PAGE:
Comparison to Lexique Pro
Webonary can handle sizeable dictionaries, will allow you to update your dictionary as time goes on, has a better search engine, and has more opportunities for customization and support. Webonary depends on FLEx for layout, requiring you first to import your data in FieldWorks. Lexique Pro is a fine piece of software, one that some have used to import their dictionaries online. If you have your data in Lexique Pro already, that might be your best choice, especially if you have only a few words in your dictionary.
The approach Webonary uses allows fast searching for a word. Webonary searches the entire database for a word, whether it occurs as a headword or in the definition, and places the more relevant search results at the top of the list. Lexique Pro requires a computer to retrieve all the dictionary entries for a particular letter before it can display one entry, which can take a long time if the dictionary has a lot of entries.
Webonary easily imports new and changed dictionary entries from FieldWorks Language Explorer (FLEx). With LexiquePro, an update requires re-importing the complete database.
Since Webonary is based on WordPress code, support is not limited to a single software developer. Millions of people use WordPress worldwide.
The approach Webonary uses gives the option for people in the language community to make comments about a particular entry. For example, someone might say that an entry is missing a sense. Someone authorized to make changes to the dictionary can determine if the comment is accurate, and if so, can make the appropriate change.
Comparison to Aboriginal Dictionaries
Several Aboriginal lexicons have been put on the web. The data for these were collected with Toolbox, and Drupal was used for building the sites. While these sites act like a paper dictionary, they lack the search capability built into Webonary.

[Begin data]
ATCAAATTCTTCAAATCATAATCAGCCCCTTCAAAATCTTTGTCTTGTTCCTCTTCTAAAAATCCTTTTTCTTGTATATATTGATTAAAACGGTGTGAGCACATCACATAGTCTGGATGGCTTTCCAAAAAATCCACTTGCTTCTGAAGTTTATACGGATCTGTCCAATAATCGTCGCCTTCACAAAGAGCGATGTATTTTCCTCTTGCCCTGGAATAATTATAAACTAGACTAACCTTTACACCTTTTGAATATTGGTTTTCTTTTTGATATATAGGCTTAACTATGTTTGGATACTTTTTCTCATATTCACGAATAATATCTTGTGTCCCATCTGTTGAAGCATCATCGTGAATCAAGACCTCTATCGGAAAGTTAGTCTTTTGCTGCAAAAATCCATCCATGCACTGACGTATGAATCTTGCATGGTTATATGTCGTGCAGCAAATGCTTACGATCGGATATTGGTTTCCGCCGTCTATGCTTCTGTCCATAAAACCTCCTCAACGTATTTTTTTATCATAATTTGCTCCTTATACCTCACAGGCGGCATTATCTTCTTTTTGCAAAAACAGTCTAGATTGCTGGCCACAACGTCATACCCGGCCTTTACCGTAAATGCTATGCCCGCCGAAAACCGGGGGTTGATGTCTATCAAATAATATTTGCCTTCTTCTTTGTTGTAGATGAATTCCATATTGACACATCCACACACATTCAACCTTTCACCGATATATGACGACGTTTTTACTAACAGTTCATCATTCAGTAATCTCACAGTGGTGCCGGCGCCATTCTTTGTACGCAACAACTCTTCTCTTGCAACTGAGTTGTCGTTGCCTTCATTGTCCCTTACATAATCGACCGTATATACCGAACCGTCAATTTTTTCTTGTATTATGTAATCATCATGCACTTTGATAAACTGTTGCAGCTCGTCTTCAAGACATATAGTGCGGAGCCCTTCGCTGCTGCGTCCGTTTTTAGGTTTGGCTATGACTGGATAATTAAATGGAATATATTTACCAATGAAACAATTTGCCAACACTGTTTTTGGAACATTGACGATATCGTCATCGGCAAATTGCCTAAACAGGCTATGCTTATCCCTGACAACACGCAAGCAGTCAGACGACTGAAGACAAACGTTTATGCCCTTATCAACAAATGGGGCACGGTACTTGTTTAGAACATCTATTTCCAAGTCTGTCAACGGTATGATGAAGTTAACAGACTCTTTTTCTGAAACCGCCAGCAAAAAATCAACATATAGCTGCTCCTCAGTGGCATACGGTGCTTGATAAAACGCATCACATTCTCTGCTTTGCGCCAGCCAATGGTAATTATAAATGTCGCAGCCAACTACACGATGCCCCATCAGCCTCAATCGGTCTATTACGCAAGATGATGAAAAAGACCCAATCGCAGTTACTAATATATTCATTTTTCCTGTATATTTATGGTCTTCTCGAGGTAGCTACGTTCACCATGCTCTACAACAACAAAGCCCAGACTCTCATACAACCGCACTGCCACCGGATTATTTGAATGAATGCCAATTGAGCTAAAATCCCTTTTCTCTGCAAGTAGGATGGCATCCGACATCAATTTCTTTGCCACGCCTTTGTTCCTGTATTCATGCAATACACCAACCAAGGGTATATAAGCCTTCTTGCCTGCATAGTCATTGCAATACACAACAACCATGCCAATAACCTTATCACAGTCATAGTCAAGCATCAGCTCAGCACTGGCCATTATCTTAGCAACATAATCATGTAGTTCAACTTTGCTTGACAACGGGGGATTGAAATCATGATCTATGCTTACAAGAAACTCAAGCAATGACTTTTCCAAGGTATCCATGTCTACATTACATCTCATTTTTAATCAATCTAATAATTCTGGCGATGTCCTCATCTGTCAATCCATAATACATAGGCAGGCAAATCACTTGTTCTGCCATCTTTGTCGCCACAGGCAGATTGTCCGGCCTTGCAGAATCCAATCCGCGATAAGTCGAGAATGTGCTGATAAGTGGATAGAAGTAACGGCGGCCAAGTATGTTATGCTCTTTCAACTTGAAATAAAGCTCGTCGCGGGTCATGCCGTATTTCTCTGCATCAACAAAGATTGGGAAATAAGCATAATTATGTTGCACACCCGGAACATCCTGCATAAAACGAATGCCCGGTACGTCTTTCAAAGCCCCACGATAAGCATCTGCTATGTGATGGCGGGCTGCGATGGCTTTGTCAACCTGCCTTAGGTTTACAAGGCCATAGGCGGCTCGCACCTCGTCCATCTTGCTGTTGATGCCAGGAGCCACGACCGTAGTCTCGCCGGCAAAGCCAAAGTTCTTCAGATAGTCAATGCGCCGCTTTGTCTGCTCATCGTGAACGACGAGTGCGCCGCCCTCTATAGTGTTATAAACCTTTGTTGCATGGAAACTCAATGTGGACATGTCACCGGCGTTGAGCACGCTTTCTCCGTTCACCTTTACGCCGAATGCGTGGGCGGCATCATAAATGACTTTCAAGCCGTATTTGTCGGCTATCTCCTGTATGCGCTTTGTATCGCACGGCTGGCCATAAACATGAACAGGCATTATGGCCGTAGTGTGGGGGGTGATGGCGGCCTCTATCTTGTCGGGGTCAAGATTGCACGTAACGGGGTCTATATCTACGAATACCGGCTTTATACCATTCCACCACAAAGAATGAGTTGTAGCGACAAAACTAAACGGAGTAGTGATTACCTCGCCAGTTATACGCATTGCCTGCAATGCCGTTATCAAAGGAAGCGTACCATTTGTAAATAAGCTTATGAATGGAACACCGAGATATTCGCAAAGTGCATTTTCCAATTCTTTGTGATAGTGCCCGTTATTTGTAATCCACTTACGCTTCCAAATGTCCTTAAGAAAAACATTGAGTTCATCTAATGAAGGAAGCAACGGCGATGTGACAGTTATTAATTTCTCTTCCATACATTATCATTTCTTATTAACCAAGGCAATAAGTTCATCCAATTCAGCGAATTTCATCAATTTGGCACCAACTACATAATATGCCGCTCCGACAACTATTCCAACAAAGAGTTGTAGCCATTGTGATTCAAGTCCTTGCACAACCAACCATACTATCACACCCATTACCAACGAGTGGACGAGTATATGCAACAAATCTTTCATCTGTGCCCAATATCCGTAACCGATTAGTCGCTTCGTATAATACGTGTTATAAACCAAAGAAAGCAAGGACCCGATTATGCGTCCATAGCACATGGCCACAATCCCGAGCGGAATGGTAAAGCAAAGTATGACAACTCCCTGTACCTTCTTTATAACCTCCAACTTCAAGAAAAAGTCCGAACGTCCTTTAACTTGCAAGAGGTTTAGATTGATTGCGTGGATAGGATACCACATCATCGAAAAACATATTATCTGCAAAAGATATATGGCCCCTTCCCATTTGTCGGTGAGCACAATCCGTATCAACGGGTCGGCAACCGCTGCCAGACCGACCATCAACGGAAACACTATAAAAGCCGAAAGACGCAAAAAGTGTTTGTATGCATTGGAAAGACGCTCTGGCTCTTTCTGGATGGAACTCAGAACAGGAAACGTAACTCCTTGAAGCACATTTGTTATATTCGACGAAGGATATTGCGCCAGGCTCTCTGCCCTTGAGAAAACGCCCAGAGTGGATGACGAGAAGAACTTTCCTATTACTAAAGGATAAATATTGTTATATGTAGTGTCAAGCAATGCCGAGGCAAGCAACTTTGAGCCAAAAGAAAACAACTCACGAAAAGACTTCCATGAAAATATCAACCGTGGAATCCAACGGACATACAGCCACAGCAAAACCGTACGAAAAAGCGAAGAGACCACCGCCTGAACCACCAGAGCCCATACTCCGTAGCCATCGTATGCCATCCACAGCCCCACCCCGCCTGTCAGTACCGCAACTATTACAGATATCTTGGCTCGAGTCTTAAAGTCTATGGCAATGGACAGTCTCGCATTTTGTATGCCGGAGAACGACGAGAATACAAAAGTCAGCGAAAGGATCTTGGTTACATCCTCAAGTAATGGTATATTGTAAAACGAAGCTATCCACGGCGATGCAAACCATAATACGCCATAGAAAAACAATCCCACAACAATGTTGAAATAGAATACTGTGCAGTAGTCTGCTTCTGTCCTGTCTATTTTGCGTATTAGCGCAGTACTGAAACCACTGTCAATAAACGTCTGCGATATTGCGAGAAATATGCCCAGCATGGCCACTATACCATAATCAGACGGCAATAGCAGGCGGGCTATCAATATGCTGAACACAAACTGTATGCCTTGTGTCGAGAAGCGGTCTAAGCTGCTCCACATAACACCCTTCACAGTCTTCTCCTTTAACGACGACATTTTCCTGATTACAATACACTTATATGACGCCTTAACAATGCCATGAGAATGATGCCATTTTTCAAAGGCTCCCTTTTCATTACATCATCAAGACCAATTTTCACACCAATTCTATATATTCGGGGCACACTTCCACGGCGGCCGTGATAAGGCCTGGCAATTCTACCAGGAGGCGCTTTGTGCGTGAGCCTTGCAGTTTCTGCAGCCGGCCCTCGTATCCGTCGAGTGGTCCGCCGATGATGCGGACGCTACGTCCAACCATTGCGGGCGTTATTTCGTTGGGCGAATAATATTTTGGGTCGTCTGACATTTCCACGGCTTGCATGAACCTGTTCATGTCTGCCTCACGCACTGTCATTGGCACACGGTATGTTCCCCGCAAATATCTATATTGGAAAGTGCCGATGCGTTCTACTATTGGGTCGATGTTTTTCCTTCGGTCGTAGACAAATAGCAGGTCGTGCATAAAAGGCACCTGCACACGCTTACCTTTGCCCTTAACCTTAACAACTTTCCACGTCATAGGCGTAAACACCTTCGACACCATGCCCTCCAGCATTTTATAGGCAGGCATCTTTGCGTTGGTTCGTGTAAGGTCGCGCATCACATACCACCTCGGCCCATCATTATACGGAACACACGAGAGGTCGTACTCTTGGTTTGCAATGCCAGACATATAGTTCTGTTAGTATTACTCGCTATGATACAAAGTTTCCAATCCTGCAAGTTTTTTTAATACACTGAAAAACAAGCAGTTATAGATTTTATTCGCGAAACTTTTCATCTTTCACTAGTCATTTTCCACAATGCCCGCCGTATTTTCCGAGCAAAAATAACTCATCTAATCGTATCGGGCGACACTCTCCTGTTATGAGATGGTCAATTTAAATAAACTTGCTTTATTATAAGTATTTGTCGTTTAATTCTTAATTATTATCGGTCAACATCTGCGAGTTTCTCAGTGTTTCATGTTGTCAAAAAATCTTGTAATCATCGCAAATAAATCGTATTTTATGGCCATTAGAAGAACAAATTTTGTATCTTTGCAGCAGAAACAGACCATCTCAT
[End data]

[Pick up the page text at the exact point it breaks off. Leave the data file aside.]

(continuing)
Comparison to LEXUS
We have not had an opportunity to review the software. However, looking at a presentation that Jacquelijn Ringersma gave, the chief feature of LEXUS is to create a new lexicon. Webonary requires the use of FLEx to create lexicons and export the data to Webonary.
Comparison to the Project for Free Electronic Dictionaries at the University of Sydney.
The project started in 2007 and was still in initial stages as late as February 2011. Their demo of the cell phone produced an error. It is not clear what to do with the rest of the site. But two things are of interest:
1) “A large part of the project lies in creating a software package that can be used to easily convert dictionary files, such as toolbox/shoebox databases, into the more flexible XML format…” 2) They are using a Creative Commons license. This is a project worth watching for producing cell phone dictionaries.
Comparison to Yurok Language Project at the University of California, Berkeley
The site looks very much like a WordPress site. However, the software used to build this site is unknown, and it is uncertain whether it is open or available for use.